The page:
How I've Learned to Handle My Flashbacks


Editor’s note: If you struggle with self-harm, the following post could be potentially triggering. You can contact the Crisis Text Line by texting “START” to 741-741. For a list of ways to cope with self-harm urges, click here.

I don’t know what flashbacks are like for others. For me, they start suddenly and intensely, but I come back to reality slowly. Something triggers a memory, and suddenly, I’m living the memory again. I’m standing alone, awkwardly, at a middle school gym while a line of girls sit on a bench and whisper jokes about me. I’m 16 and trying to get ready for school while my mother ducks in and out of the room, making fun of me for falling asleep studying. I’m 17 and critically examining myself in the mirror, wanting to destroy the unlikable person I am.

I’m 18 and thinking about suicide. I am a month older, in my dorm curled under my navy blue comforter, trying to sleep the depression away, until finally crawling out of bed and trying to fix everything with cutting. I’m 19 and driving down country roads wanting to escape my life. I’m 20 and neglected in a foreign hospital. I’m a few months older, up all night because I’m hearing voices that won’t go away. I’m a month older, talking to a psychiatrist in an emergency room who doesn’t believe me when I say I am better. I’m being led into a psych ward with my hands cuffed behind my back, looking at a heavy-set man filling out intake paperwork, who glances nervously at me as if I was an animal that might attack. I’m just a scared, harmless girl. Why won’t they take off the handcuffs?

I’m a few months older and am in a halfway house where no one understands me and I keep being called “noncompliant,” since I refuse to speak. I’m walking home from the hospital slowly, enjoying 10 minutes of freedom. I’m a few months older and my dad is shouting at me and blocking doorways, telling me I can’t leave. I escape, but am afraid to go home. I’m 22 and lying on a bench in a church since I almost blacked out during the service. I’m 25 and at work, sitting in a wooden chair, blinking back tears, after a client dragged me around a bathroom by my hair. I’m 28 and sitting at a long table, while six professors explain to me I can’t be a therapist because I’m not “mentally stable enough.” I’m 28 and kneeling outside my boyfriend’s apartment, knocking on the door over and over again, sobbing because he doesn’t want me anymore. I’m a few months older, feeling broken inside since I trusted someone new and then found out he was using me. I’m a few months older, realizing I let it happen again. Then I’m looking in the mirror and sobbing as I see the bruises on my skin.

I wish I had happy flashbacks. I wish things would trigger flashbacks to times of laughter and joy. I have happy memories, but all the flashbacks are dark. They hit me at unexpected times. It might just be in conversation, when someone mentions a halfway house. Suddenly I am in the halfway house again. It’s more than a memory — I feel the way I did in that moment. Sometimes it’s so vivid I can smell the place, or touch it, or hear background sounds. When I have the flashback, I become that age again. I am no longer 34. I’m younger, and I feel the feelings and thoughts I had then.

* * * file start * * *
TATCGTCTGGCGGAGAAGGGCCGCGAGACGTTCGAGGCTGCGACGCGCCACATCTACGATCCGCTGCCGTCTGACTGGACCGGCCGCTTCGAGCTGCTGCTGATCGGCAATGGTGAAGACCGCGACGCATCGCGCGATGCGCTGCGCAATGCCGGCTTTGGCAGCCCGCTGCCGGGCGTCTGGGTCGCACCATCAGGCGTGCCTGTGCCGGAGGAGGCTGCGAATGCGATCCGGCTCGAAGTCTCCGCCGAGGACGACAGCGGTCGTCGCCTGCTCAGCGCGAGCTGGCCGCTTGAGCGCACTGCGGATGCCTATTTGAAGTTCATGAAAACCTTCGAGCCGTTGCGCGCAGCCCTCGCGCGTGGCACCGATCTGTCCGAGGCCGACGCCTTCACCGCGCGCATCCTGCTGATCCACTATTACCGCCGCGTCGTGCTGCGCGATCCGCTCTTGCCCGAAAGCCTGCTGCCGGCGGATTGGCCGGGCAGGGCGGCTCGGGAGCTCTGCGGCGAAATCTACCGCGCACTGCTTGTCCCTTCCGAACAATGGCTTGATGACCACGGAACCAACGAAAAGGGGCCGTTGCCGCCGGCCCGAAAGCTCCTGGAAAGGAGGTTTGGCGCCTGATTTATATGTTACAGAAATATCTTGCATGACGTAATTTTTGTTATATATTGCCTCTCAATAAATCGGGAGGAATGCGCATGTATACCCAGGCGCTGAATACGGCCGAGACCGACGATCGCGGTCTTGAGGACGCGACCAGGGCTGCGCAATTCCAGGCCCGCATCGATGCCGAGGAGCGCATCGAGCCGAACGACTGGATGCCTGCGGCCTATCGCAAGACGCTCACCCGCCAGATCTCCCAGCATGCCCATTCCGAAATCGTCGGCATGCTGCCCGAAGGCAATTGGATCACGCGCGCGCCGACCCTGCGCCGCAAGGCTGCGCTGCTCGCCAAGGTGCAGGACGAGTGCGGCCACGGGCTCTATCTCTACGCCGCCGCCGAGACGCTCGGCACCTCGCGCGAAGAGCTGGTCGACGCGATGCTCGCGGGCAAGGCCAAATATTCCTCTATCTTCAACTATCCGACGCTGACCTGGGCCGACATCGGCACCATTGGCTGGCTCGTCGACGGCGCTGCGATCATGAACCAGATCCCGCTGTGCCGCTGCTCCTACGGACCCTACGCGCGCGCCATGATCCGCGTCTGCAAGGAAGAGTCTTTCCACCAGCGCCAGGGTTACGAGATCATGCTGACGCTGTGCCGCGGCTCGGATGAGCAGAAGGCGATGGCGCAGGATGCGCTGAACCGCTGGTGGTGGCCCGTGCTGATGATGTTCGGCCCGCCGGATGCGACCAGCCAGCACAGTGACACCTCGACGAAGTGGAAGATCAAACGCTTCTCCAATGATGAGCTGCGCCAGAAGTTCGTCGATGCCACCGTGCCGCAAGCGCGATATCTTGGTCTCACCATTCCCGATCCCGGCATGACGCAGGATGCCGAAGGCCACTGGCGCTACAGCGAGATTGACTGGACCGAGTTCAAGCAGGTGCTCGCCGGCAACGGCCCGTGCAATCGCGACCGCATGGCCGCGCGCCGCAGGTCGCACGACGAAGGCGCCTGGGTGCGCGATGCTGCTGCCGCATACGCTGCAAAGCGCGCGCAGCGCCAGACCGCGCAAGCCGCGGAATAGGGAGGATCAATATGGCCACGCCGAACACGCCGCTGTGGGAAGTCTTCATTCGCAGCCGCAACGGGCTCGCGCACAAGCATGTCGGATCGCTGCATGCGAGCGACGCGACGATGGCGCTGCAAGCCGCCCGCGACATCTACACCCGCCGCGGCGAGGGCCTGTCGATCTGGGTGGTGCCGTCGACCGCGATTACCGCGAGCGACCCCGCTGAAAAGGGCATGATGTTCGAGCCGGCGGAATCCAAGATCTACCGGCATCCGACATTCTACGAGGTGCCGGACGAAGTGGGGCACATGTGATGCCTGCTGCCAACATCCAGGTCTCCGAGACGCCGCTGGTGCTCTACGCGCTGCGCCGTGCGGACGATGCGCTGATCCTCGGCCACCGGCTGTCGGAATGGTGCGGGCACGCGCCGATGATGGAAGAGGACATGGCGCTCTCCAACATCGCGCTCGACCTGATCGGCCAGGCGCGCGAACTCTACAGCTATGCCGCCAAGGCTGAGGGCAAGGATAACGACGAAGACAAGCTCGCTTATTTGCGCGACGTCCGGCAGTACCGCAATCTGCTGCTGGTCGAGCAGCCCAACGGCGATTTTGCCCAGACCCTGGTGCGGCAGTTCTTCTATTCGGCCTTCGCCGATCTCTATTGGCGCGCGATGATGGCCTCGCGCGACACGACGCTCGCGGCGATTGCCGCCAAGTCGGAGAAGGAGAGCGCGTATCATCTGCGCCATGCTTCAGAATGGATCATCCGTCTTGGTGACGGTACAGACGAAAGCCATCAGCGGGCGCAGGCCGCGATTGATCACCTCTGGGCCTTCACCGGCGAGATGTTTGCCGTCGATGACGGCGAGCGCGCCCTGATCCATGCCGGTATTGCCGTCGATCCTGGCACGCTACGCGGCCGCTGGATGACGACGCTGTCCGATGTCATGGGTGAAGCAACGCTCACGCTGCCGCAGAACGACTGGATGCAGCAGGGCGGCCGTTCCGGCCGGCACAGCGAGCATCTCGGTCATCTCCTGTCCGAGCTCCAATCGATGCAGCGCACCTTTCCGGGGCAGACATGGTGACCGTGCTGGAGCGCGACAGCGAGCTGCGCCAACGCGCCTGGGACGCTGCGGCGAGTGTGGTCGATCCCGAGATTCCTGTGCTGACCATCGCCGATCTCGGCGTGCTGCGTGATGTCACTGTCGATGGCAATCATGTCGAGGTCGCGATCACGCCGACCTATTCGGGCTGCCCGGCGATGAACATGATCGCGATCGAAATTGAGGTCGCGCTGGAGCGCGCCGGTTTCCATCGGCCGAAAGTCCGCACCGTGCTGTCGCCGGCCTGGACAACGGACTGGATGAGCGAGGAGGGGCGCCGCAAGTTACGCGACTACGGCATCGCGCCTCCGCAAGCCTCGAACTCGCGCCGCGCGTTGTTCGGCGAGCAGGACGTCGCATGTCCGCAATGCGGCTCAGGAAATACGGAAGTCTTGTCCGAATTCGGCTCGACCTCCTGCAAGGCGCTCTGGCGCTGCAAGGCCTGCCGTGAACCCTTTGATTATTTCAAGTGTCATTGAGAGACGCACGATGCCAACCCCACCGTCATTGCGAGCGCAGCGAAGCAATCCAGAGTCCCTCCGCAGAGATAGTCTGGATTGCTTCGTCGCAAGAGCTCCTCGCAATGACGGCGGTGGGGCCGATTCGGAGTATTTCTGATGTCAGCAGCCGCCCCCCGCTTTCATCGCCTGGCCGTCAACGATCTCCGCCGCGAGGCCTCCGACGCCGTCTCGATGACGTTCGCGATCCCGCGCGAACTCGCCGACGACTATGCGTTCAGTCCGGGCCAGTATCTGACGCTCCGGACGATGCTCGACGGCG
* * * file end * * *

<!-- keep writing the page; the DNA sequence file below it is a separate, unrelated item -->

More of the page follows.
I’m having a normal conversation with someone, and suddenly I’m triggered. My mind flips back to the memory and I become a past self.

I know for some people, flashbacks are more vivid and difficult to escape. I am lucky in that I have some control over my flashbacks.

Recently, my counselor has taught me a way to handle flashbacks. I want to share it in case it might help some of you. He says when I enter the memory, to try to bring truth about the present into the memory so I can heal the wound. My past selves don’t know how to handle those problems, but my current self has wisdom and strength. My current self knows how to fix things. My current self knows what is true.

These days I still have flashbacks. They are vivid. But I come out of them slowly. And as I come out of them, I speak to my past self.  

I tell my high school self, It’s not right how people treat you. You don’t deserve that. You are beautiful. Someday you will find people who see that too.  

I tell my 18-year-old self, I know things feel pretty awful right now. You’re not broken. It’s depression. It’s not your fault. Over time, things will be better. Hold on to hope.  

I tell my 20-year-old self, It is not right how they are treating you in the hospitals and halfway house. It is not right what people have said to you. Maybe you had a mental breakdown, but it doesn’t mean you are broken. It’s not that you’re non-compliant. You’re just trying to survive. In the end, you will find your own path to healing.  

I tell my 28-year-old self, Don’t listen to those professors. You will be brave and start a new program with people who respect you. You can accomplish things in life. You have potential. And don’t let men tell you you’re not worth anything, either. Eventually, you will find people who want and value you. Be strong and wait.

I am learning how to talk to my past selves. It is helping me so much. I feel like every time I comfort a former self, I start to slowly heal the wound of that memory. I want to let go of these painful memories and stop re-experiencing them. I want to stay the confident 34-year-old woman I am. I hold out hope that it will happen. I believe I will continue to get better, and someday I will be able to look back and help people who have the same struggles. If this post helps you, maybe that day is today.

If you or someone you know needs help, visit our suicide prevention resources page.

If you need support right now, call the National Suicide Prevention Lifeline at 1-800-273-8255 or text “START” to 741-741.

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Thinkstock photo via Archv.


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